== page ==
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The Bacchus Lady ("Jugyeojuneun Yeoja")

Canadian Premiere
  • South Korea
  • 2016
  • 110 mins
  • DCP
  • Korean
  • English (subtitles)
Official Selection: Berlinale 2016 (Panorama), Hong Kong International Film Festival 2016, Seattle International Film Festival 2016

“E brings attention to the harsh realities of growing old without a safety net, but also infuses his characters with warmth and racy humor” – Maggie Lee, VARIETY

The Bacchus Lady – Excerpt from Markus Trapp on Vimeo.

Sixty-five-year-old So-young is a “Bacchus Lady.” Once a prostitute on a U.S. military base, she now caters to an older crowd, soliciting clients in the hang-out parks of Seoul, where old men meet to talk and play. One day, she crosses the path of a young “Kopino” boy: a half-Filipino, half-Korean kid separated from his mother. Reminded of the son she had, but never knew, she decides to care for him, all the while tending to her many clients. Among them is Song, a stroke victim that comes to her one day with an unusual request. Indeed, more than asking for the customary “petite mort,” he is now asking So-young if she could assist him in the big, final one: his suicide. Surely, there’s nothing that could go wrong.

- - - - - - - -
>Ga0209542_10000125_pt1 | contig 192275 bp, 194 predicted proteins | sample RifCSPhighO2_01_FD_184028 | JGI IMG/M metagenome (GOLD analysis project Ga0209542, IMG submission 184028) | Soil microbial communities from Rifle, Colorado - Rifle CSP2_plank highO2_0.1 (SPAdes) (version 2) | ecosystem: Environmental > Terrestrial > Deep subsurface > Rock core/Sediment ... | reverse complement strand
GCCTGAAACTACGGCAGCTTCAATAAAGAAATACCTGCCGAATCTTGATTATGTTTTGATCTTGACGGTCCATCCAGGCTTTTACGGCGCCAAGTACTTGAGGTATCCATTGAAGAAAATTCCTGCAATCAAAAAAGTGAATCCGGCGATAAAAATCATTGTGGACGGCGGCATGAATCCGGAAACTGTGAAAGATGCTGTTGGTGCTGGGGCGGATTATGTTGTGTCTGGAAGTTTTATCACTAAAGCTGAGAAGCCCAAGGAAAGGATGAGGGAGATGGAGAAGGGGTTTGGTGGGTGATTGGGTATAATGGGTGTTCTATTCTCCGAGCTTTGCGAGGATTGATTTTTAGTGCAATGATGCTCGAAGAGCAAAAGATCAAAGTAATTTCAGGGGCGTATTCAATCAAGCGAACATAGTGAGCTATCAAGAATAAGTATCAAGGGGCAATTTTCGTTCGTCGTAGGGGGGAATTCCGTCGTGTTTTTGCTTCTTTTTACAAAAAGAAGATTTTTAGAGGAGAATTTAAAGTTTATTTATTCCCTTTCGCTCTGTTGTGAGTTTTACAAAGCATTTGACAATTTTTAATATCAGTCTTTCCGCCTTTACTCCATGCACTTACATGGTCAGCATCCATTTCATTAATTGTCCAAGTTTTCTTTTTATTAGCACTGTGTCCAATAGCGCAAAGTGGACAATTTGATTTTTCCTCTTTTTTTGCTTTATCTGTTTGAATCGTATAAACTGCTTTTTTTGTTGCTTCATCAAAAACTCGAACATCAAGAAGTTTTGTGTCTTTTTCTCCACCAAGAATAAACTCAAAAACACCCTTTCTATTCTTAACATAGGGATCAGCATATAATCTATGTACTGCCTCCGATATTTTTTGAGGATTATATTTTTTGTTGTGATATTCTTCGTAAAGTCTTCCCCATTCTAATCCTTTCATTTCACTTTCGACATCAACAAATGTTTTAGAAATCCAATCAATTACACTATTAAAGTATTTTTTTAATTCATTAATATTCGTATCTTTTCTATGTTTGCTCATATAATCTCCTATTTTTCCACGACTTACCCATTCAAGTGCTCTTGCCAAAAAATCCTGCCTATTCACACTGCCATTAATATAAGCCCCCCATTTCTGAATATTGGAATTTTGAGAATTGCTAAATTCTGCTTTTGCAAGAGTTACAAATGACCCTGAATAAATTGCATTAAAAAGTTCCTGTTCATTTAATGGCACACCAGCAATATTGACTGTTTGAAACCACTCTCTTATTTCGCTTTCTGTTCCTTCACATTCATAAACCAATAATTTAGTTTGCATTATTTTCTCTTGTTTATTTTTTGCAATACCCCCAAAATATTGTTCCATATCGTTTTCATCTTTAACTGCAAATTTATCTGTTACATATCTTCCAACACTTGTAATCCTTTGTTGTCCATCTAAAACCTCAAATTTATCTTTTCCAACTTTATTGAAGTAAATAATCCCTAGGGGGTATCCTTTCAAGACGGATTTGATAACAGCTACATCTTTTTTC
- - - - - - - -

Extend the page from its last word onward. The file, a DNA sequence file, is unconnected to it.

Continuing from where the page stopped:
Carried by a wonderfully spunky performance from veteran actress Youn Yuh-jung (RIGHT NOW, WRONG THEN, THE TASTE OF MONEY), E J-Yong’s THE BACCHUS LADY (AKA THE KILLER LADY in its literal title) is a thoroughly compassionate and revealing look at the lives of aging prostitutes in South Korea – with a murderous twist! More so, it is a tremendous character study through which E J-Yong proves unafraid to hold up a mirror to his country’s many ugly truths, including the fallout of the American occupation and today’s treatment of women, the elderly and people of mixed heritage. As uncompromising as it is refreshing, THE BACCHUS LADY is quite simply one of the best Korean films of the year — a tremendously touching achievement, and a film about one’s right to die with dignity, but also to take pride in one’s path in life, no matter the stigma or the circumstance.

— Ariel Esteban Cayer